Brown noted that he joined JEA’s board in September after it had already approved the ITN and the bonus plan, both of which were later shelved in response to public outcry. He said he did not know about the performance unit plan (or PUP) until it was withdrawn, much less when the column was published.

“I think the city of Jacksonville, both the elected officials and population, have made it clear that JEA is priceless,” Brown said. “And now, as a city and as a board of JEA, it’s our job to move forward and make sure the utility is providing as much value as possible to the city of Jacksonville. ... I think we need to put any discussion of a sale or recapitalization behind us.”

The same back-and-forth involved with Brown’s column also happened before the Times-Union published a Dec. 8 column under Caplin’s name. Emails and text messages show Dalton and JEA’s staff made a series of edits, screening the piece for messaging and talking points, before seeking Caplin’s approval.

On Nov. 26, Dalton employee Maddie Milne sent Kyle and JEA’s public relations staff an email asking them to review a draft version of an op-ed intended to run in the newspaper:

“Please review the attached Op-Ed. It has been reformatted and cut down SLIGHTLY to fit the 700 word minimum needed to make it to the FTU. If you are OK with it, please send to Ricky to approve. Also, are you OK calling these scenarios? David/Jay had talked about calling these ‘5 ways’ JEA could change on the website. Thanks, Maddie.”

In response, Kyle said: “At first blush, we may now have lost the thoughts that he insisted having included. We can look at it again in the morning. I’m happy to send it to him once we are done, but you may have better luck. He only responded to Banks.”

To which Milne replied: “Okay! The three of us will need to work on it. I’m happy to send if you have his information? Michael – let me know if you would like to send instead? I’m happy to send in the am if not! I will need his information though.”

The next day, Kyle wrote JEA Vice President and Chief Customer Officer Kerri Stewart along with two Dalton employees to let them know the newspaper would run the Caplin column.

“The attached was submitted to Mike Clark today for consideration as an Op-Ed in the Sunday TU. Maddie worked some magic and was able to get quick approval from Ricky Caplin."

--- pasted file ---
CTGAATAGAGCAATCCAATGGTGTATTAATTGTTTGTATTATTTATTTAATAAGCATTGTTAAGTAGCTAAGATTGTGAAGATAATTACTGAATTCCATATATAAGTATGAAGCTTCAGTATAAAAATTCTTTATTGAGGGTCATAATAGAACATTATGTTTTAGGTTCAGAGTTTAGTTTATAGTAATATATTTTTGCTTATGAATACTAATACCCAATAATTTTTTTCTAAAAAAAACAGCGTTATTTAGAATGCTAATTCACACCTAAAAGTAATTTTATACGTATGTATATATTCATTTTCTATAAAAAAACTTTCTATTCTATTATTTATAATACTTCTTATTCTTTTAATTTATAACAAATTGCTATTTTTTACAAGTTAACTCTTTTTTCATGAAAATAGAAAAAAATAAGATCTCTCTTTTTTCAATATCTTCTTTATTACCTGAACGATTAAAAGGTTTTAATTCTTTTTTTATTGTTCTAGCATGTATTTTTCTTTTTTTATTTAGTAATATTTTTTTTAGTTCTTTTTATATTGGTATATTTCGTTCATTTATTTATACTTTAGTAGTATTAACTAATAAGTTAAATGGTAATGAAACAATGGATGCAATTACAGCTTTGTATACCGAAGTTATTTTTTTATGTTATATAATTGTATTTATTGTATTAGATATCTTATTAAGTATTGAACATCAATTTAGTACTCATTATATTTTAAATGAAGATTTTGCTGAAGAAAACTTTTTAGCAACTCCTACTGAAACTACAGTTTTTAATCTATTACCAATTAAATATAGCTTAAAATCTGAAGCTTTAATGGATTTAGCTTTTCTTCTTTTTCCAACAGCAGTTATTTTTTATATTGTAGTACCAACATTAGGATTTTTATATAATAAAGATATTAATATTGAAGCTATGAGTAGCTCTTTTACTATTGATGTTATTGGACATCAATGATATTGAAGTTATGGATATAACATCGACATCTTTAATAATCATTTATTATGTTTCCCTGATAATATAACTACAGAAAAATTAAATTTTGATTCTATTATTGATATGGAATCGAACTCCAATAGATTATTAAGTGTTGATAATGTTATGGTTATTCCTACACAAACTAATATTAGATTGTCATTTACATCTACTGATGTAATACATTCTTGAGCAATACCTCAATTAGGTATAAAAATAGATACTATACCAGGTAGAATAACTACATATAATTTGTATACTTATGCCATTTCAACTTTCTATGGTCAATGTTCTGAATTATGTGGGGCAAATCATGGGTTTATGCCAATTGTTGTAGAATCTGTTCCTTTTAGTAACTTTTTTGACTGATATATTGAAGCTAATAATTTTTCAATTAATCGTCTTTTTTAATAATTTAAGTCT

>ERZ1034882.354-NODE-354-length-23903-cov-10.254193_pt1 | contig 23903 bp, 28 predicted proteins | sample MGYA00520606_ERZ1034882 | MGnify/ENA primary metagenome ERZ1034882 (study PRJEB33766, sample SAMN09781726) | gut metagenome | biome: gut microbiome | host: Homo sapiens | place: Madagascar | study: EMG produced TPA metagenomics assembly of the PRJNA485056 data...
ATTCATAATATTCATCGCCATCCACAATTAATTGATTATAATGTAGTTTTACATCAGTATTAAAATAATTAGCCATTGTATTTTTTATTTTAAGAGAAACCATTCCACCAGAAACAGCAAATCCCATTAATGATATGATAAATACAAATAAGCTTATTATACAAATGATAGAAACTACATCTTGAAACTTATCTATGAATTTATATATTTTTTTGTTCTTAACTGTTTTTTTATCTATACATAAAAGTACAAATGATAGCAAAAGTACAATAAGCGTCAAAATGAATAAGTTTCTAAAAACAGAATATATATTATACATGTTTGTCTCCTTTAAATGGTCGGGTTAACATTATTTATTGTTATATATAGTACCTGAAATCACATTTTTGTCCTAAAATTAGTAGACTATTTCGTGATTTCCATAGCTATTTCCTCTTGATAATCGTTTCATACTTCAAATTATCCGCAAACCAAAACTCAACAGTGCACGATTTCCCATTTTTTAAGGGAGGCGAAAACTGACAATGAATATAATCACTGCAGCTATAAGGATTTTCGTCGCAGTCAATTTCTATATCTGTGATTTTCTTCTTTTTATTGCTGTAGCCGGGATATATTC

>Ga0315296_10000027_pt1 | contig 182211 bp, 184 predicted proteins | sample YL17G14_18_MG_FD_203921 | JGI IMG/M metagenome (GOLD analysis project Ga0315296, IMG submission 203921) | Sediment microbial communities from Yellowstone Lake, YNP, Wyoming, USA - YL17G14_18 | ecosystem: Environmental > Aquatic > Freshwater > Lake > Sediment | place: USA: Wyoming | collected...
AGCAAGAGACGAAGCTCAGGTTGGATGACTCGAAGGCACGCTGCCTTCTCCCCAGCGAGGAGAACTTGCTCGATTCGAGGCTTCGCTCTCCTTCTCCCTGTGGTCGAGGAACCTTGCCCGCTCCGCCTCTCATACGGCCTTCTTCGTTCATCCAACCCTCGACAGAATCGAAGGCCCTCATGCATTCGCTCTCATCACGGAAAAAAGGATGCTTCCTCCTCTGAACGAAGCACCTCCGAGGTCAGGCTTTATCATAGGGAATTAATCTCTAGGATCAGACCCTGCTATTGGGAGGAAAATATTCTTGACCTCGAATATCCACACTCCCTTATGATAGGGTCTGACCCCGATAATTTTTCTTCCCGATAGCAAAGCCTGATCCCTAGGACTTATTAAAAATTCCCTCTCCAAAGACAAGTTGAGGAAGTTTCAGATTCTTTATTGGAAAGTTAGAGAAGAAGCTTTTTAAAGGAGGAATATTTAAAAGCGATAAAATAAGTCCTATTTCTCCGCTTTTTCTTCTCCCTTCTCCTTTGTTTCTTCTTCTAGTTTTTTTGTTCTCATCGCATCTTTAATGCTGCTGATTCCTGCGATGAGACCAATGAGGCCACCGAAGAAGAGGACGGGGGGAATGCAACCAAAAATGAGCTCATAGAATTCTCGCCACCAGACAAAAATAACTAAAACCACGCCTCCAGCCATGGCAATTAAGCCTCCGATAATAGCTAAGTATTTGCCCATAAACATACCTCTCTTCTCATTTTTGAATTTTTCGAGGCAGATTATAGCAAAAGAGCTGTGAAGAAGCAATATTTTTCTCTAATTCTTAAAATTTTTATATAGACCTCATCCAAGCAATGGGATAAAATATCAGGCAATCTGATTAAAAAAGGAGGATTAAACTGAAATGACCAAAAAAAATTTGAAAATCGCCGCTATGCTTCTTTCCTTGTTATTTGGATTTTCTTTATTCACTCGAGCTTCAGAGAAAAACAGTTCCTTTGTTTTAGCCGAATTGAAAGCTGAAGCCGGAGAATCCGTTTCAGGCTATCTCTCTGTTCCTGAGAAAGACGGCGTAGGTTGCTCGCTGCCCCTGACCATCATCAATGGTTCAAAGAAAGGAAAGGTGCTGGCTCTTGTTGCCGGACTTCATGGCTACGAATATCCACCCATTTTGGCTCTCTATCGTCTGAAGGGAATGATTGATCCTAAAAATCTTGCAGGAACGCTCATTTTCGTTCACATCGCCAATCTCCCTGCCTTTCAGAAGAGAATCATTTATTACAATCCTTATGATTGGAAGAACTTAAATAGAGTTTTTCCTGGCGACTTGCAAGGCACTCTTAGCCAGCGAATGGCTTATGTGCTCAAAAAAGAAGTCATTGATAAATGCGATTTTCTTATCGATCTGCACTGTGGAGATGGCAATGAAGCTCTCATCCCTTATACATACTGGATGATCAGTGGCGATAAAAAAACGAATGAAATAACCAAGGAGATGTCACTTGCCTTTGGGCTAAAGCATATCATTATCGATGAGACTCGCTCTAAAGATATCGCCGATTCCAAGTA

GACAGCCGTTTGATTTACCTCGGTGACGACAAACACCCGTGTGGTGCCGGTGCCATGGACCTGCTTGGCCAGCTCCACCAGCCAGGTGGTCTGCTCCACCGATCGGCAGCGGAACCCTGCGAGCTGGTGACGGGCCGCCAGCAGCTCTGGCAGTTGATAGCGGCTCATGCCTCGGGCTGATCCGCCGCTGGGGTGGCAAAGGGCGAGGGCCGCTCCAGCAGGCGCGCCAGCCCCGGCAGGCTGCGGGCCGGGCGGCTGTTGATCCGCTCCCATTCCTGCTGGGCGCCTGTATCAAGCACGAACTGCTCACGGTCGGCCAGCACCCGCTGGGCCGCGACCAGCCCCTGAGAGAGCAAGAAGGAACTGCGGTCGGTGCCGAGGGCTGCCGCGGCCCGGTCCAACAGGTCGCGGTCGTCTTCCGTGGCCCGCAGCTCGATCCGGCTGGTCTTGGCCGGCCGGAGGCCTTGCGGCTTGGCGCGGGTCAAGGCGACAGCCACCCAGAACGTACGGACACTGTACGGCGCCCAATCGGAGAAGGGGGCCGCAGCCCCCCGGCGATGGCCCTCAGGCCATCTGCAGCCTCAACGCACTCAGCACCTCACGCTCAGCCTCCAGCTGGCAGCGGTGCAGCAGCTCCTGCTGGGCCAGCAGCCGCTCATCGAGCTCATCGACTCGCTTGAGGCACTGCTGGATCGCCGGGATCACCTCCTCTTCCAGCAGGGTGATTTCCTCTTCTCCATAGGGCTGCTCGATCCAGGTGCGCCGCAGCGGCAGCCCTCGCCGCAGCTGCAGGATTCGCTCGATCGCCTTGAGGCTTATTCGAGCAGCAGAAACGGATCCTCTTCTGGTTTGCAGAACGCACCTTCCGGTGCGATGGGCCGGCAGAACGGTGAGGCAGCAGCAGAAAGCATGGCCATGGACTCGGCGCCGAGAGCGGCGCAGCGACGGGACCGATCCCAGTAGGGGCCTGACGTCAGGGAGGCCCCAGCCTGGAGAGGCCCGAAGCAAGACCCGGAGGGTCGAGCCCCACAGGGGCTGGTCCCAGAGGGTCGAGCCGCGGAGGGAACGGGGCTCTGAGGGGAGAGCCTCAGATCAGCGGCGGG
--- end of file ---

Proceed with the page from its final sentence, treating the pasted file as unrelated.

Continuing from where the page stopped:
When the column ran Dec. 8, it presented all five of the so-called “scenarios” JEA’s leadership was exploring for its future. Among other things, the piece encouraged readers to keep an open mind and take an opportunity to educate themselves on the options on the table.

“What will happen to JEA if absolutely no changes are made?" the column wondered. “There is no debate that the industry is changing quickly through innovation and technological disruption. Doing nothing leads to irrelevance and diminished value. Just take a look at Blockbuster, Toys ‘R Us or Kodak for example.”

On Friday, Caplin acknowledged that the Dalton Agency contacted him to ask if he would write a letter about his feelings that JEA needed to change its business model. He said they were originally his thoughts, but they were edited to “help me convey my message in the way that I wanted it to read.”

“I am disappointed with the stuff I later learned regarding the significant potential management upside in the incentive plan and the land deal with a related party,” Caplin told the I-TEAM. “This poor judgment was alarming and I agree the process needed to halt. I commend all the people involved who have helped shed light on these issues and protecting one of our community’s most valuable assets. But I also believe JEA needs to change for its future and I stand by my thoughts.”

‘Idea for an op ed’

Brown’s and Caplin’s columns weren’t the only collaborations between the utility and public relations firm. Others included a Sept. 29 brainstorm by David Goldberg, JEA’s director of customer and community engagement. His email, proposed as an idea for an op-ed, included a few notable gems:

  • “Maybe you should believe ex-mayors who’s (sic) agenda is to want to continue to live in the past and go against a current metro (sic) who wants to do what he feels is best fortune (sic) city he leads.”
  • “Perhaps certain folks in the media, naysayers of the mayor, or others who want to protect their own, do not ultimately have what’s best for Jacksonville residents and businesses at heart. Perhaps they in fact have their own agendas.”
  • “The facts have been laid out as to why JEA must look to become a nongovernmental agency. It’s pretty clear based on the trends that all within the industry that people are consuming less electricity due to energy efficient appliances, new technology and alternative energy.”

About the Authors:

Lynnsey Gardner is an Edward R. Murrow award-winning investigative reporter and fill-in anchor for The Local Station.

Kelly Wiley, an award-winning investigative reporter, joined the News4Jax I-Team in June 2019.